Salt *does* *not* rain from the sky.
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Travis in Shoreline (just North of Seattle) Washington
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And the YBG garden goes down to 15m above the sea.
RBGE is on a raised beach a few hundred yards from the sea at Leith (an Edinburgh port). The elevation is 20 to 40 m, not 134 m as you claim. Figures from their own website below.
www.rbge.org.uk/rbge/web/hort/four.jsp
http://www.nts.org.uk/web/site/home/visit/places/Property.asp?PropID 056&NavPage056&NavIdQ10
is a map showing the garden's true location at the edge of the water, NOT as you claim >"Crarae Gardens, 1000 feet from Loch Fyne, not very close"..
www.nts.org.uk/web/site/home/visit/places/Property.asp?PropID053&NavPage053&NavIdQ10 gives a map of Arduaine Garden, right on the coast and a maximum 100 ft above sealevel, NOT 239 ft as you claim.
The websites quoted belong to the Royal Botanical gardens (owners of Benmore and Edinburgh Botanical Garden) and The National Trust for Scotland, owners of Arduaine, Inverewe and Crarae.
www.nts.org.uk/web/site/home/visit/places/Property.asp?PropID103&NavPage103&NavIdQ22 for sea-location of Inverewe
azaleas in flower by the sea at Inverewe.
http://www.gardens-guide.com/gardenpix/0200_inverewe.jpg
Janet.
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When you argue with fools bystanders can't tell you apart. Azalea and every ericacious plant I have thusfar encountered will not grow submerged in seawater. 15M would not be under the sea in a storm surge, if it was it would have been washed out to sea. A little salt spray? perhaps with adequate rainfall to leach it out, otherwise no go.
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Janet Baraclough wrote:

http://www.nts.org.uk/web/site/home/visit/places/Property.asp?PropID 056&NavPage056&NavIdQ10
www.nts.org.uk/web/site/home/visit/places/Property.asp?PropID053&NavPage053&NavIdQ10
www.nts.org.uk/web/site/home/visit/places/Property.asp?PropID103&NavPage103&NavIdQ22
Janet you are an IDIOT you don't even read the web sites you cite.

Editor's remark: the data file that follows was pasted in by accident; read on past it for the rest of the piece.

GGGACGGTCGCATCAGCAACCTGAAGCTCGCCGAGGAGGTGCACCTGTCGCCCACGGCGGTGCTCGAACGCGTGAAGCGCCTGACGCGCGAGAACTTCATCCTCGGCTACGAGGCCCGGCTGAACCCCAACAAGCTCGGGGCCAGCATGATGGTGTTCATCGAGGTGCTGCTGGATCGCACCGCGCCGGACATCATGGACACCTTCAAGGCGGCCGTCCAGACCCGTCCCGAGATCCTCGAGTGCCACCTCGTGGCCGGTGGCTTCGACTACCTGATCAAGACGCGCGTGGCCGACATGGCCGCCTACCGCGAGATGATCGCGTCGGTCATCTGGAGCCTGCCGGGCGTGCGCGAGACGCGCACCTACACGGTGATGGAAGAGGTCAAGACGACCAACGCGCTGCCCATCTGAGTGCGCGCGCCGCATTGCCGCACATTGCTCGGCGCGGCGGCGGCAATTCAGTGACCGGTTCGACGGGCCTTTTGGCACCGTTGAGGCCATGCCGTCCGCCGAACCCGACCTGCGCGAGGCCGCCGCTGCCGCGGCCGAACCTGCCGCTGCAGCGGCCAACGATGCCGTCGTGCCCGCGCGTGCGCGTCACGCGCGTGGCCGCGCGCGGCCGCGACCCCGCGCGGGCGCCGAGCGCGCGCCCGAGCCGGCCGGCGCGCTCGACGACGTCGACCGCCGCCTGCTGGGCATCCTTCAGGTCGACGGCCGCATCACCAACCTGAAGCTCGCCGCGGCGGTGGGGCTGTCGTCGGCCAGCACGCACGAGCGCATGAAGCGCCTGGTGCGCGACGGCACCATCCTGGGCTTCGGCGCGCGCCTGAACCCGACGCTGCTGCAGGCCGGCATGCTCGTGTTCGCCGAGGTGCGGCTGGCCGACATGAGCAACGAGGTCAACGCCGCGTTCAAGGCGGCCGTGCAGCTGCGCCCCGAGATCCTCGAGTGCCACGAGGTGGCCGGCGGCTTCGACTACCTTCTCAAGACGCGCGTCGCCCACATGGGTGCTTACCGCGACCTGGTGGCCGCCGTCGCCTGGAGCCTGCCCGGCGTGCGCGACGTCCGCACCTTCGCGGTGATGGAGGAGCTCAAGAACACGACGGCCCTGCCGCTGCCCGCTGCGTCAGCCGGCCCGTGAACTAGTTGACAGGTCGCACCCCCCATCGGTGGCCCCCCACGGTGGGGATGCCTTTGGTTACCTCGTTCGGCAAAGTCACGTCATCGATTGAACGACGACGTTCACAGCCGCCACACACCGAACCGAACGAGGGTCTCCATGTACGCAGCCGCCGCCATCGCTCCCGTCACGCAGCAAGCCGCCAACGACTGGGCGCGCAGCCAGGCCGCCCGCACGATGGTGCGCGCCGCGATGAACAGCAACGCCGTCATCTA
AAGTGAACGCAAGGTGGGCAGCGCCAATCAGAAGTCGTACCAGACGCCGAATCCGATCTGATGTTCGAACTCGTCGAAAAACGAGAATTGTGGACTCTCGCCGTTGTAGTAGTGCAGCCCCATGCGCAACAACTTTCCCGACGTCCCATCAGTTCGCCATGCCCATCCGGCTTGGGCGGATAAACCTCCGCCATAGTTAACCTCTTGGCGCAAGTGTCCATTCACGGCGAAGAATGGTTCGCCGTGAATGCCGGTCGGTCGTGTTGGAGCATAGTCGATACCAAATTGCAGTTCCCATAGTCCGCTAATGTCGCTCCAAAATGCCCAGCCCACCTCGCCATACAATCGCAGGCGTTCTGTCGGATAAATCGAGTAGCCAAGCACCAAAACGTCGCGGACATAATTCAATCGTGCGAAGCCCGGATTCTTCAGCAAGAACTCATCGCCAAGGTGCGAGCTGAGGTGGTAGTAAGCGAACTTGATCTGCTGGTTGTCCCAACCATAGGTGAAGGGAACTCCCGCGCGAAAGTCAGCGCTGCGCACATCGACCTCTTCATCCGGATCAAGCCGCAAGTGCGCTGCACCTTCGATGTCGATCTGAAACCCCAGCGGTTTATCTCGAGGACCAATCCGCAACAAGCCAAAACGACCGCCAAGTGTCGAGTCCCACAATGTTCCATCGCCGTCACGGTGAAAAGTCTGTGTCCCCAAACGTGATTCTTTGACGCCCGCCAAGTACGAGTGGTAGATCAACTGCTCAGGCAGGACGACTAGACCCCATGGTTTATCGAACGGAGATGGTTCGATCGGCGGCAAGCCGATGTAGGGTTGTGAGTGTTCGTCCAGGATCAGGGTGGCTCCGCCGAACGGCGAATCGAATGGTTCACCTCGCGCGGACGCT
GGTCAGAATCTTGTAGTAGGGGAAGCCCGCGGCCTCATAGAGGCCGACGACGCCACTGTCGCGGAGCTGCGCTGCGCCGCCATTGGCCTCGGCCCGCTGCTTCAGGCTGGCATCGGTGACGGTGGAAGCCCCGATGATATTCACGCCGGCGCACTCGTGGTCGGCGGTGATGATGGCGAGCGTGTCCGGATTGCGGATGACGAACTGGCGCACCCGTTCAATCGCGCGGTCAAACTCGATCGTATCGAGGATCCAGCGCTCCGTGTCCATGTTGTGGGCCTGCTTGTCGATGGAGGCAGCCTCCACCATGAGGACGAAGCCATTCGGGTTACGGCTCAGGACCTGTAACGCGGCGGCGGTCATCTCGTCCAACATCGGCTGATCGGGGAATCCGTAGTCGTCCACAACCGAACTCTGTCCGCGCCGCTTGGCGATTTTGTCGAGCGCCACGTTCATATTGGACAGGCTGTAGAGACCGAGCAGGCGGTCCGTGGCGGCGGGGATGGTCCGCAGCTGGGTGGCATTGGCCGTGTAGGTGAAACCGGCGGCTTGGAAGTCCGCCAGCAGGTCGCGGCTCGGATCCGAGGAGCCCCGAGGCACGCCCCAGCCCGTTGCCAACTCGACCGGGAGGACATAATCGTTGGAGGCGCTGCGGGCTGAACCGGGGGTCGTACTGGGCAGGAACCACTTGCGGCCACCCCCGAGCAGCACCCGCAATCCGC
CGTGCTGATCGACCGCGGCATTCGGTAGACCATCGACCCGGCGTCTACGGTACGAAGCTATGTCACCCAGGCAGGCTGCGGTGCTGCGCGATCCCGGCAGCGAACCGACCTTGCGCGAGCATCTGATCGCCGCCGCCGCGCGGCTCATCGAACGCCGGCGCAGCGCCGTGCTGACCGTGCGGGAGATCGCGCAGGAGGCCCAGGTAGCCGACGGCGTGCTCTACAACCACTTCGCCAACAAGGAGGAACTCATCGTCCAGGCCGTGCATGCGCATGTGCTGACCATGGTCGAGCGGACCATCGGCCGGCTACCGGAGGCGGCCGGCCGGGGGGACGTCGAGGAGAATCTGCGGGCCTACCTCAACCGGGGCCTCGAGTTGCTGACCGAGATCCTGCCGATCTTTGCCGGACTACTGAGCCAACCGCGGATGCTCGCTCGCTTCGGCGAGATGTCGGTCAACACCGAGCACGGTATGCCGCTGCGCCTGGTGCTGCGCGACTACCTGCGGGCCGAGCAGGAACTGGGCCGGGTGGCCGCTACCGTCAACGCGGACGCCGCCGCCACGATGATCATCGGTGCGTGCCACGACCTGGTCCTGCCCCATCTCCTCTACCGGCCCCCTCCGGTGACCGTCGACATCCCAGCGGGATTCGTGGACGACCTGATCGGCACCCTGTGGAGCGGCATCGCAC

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Are you having some comprehension problems, Travis, or just not keeping up with who said what, again? Which bit of those websites is causing you difficulty? Do explain.
Janet
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Which bit of those websites is causing you difficulty? Do explain.
Janet
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On Tue, 09 Aug 2005 12:48:15 -0700, snipped-for-privacy@netscape.net (paghat) wrote:

Hey I've got a great compost tea buddy there!!!!
Acts of creation are ordinarily reserved for gods and poets. To plant a pine, one need only own a shovel. -- Aldo Leopold
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snipped-for-privacy@localnet.com wrote:

Azaleas are also susceptible to root rot, so having constantly wet roots is not a good idea. It would be best to remove the plants from all soil and repot, and then drench the soil in hopes of being able to use it in the future.
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It's been in the 90's and no recent rain. Not exactly the time to go digging and potting an allready stressed plant. YMMV
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Yeah and in 90 degree weather in the dog days of August it's not an optimum time to dig and pot an allready stressed plant.
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wrote:

1) You can *talk* to children and explain the problem to them. You cannot talk to a dog, and you cannot talk to most dog owners who would let their dog piss on your lawn. If they knew it was wrong, they'd put a stop to it without being asked.
2) In some locales, including mine, it is legal to terminate a dog that's damaging a food-producing garden.